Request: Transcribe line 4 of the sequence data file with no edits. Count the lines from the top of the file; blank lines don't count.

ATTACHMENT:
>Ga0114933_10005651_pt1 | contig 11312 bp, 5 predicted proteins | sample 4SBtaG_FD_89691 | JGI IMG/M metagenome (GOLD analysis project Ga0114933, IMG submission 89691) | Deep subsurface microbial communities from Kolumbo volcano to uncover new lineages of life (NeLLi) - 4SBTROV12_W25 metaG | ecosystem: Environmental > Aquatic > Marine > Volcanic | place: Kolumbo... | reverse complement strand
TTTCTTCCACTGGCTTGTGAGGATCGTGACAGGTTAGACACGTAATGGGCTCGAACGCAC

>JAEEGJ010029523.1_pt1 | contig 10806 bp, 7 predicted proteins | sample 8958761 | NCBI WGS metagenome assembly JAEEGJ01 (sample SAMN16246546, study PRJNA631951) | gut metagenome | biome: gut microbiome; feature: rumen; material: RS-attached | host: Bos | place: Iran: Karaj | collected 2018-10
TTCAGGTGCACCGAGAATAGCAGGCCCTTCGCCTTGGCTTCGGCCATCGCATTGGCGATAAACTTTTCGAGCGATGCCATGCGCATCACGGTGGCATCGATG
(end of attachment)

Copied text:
TTCAGGTGCACCGAGAATAGCAGGCCCTTCGCCTTGGCTTCGGCCATCGCATTGGCGATAAACTTTTCGAGCGATGCCATGCGCATCACGGTGGCATCGATG